Which is better for gut health, lemon water or apple cider vinegar? They’re both gut superstars, but they have very different drawbacks and benefits. Let’s settle the debate, once and for all.
Sisanda Tofile (30) is an artist and an avid runner based in Khayelitsha, in Cape Town. She tells Health For Mzansi that she has experienced plenty of benefits consuming both lemon water and water with apple cider vinegar. Tofile says that drinking lemon water has even helped her treat her period pains.
She says, “I just boil it with water for two minutes, let it cool and drink it. This has worked very well to relieve menstrual cramps.”
Finding a substitute for a fizzy drink
Tofile says that her guilty pleasure is having a fizzy beverage, but she has now replaced this with a chilled glass of apple cider vinegar with water. “Apple cider vinegar in cold water and a spoonful of honey did the trick for me,” she says.
Meanwhile in Theunissen, Free State, Phiwokazi Bam says that she starts her day with a warm cup of water and lemon to ease bloating.
She says that apple cider vinegar is a handy tool in your cosmetic cabinet too.
“I just use warm water with apple cider vinegar in the morning and to clean my face after I had applied make-up. It quickly gets rid of black spots and pimples that are often caused by makeup.”
Citrus can benefit your diet
Aside from providing a small amount of potassium, adding lemon juice is a great source of vitamin C, according to Megan Pentz-Kluyts, a registered dietitian and spokesperson for the Association for Dietetics in South Africa (ADSA).
While lemon water may provide around 20-25% of your daily needs for vitamin C, there are several food sources that far exceed this amount.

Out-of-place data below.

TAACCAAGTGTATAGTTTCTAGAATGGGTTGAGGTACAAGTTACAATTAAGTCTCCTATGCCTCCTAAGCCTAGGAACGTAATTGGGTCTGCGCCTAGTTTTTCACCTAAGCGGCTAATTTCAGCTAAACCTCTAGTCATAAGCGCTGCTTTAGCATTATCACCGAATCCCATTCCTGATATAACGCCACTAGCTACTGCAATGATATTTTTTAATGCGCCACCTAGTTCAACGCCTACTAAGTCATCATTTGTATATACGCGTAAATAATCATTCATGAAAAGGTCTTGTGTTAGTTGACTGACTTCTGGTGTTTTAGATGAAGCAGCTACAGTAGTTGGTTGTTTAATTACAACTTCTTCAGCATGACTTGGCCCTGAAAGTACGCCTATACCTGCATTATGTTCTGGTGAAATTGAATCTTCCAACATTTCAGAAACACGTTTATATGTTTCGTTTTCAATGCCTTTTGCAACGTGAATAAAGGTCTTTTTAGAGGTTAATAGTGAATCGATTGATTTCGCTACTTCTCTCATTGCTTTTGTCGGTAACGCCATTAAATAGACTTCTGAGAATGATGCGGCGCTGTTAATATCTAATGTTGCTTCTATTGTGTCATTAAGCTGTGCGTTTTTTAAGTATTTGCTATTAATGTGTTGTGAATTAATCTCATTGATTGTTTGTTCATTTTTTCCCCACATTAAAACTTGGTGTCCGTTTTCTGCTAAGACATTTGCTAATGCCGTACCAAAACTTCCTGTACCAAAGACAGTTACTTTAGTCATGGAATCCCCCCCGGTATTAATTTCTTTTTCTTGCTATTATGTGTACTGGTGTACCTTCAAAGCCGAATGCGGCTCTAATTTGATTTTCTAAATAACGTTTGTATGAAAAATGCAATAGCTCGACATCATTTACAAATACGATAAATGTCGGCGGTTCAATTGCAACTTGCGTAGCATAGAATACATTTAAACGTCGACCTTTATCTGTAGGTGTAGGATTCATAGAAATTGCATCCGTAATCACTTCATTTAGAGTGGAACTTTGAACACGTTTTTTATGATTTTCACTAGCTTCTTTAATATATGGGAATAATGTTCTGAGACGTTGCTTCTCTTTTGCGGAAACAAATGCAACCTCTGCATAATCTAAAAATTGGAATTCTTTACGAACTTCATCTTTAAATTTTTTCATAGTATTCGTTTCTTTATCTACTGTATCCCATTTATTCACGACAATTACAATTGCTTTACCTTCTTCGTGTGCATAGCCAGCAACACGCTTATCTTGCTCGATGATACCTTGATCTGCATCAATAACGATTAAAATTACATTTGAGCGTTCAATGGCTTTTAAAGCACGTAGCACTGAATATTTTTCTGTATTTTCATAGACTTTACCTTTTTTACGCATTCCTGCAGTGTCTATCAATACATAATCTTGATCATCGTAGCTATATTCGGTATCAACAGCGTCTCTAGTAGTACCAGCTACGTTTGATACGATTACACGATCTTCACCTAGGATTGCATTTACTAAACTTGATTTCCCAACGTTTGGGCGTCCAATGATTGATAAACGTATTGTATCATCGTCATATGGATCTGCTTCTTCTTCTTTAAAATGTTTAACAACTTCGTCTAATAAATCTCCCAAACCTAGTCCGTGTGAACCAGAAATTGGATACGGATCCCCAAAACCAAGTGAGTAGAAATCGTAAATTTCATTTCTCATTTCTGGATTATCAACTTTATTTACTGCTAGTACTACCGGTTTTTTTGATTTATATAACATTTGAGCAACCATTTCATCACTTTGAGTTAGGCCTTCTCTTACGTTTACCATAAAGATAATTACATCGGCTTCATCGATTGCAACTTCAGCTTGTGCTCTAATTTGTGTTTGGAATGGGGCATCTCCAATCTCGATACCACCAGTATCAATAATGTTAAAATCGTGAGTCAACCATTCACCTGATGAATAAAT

- One medium bell pepper which provides eight times the amount of vitamin C from the juice of a whole lemon;
- Kiwi provides four times the amount; and
- Orange provides three times the amount.
Debunking the claims
However, there are plenty of unsupported health claims surrounding the benefits of lemon water.
“When we consider that the recommended amount of daily vitamin C needed by an adult is 100 mg/day, one spoonful of lemon juice would provide around 7% of daily vitamin C while the juice of a whole lemon would provide 20-25% of daily vitamin C. With that in mind, any nutritional benefit obtained from lemon water is more than likely attributed to the vitamin C content it provides.”
Pentz-Kluyts says that a major claim behind the lemon water trend is that it can help relieve digestion and bloating. “The main ingredient in lemon water that may have these effects is water. In other words, whether you drink plain water, or lemon water, the effects on digestion would be virtually the same. This is because constipation is often due to dehydration, so drinking plenty of fluids will help to move things along. When bloating occurs, drinking water may help flush out the excess fluids and help you feel more comfortable.”
Apple cider vinegar: is it really that good?
Apple cider vinegar (ACV) is produced by fermenting apples, and like other fermented foods, ACV contains gut-friendly probiotic bacteria. While, in theory, there’s a benefit to boosting your probiotic intake with ACV, this particular food source hasn’t been studied; so there’s no proof that you’ll get this benefit from using it, explains Pentz-Kluyts.
“Any highly acidic food or drink, including oranges, grapefruits, soda, wine, fruit juice and ACV, can damage your protective tooth enamel. The more frequently you consume these foods and drinks, the higher the risk.”
She adds that consuming them before bedtime is especially damaging because the mouth produces less saliva at night, which means the acids are likely to be less diluted. You can minimise the risk to your teeth by swishing your mouth with water after consuming drinks with apple cider vinegar in them (or consuming any another highly acidic substance) and waiting at least 30 minutes before you brush your teeth.
“In the meantime, you can amp up the polyphenol content of your diet by eating plant-based foods, like fruits, veggies, whole grains and pulses, along with spices, cocoa powder, tea and coffee. These are rich sources of these substances.”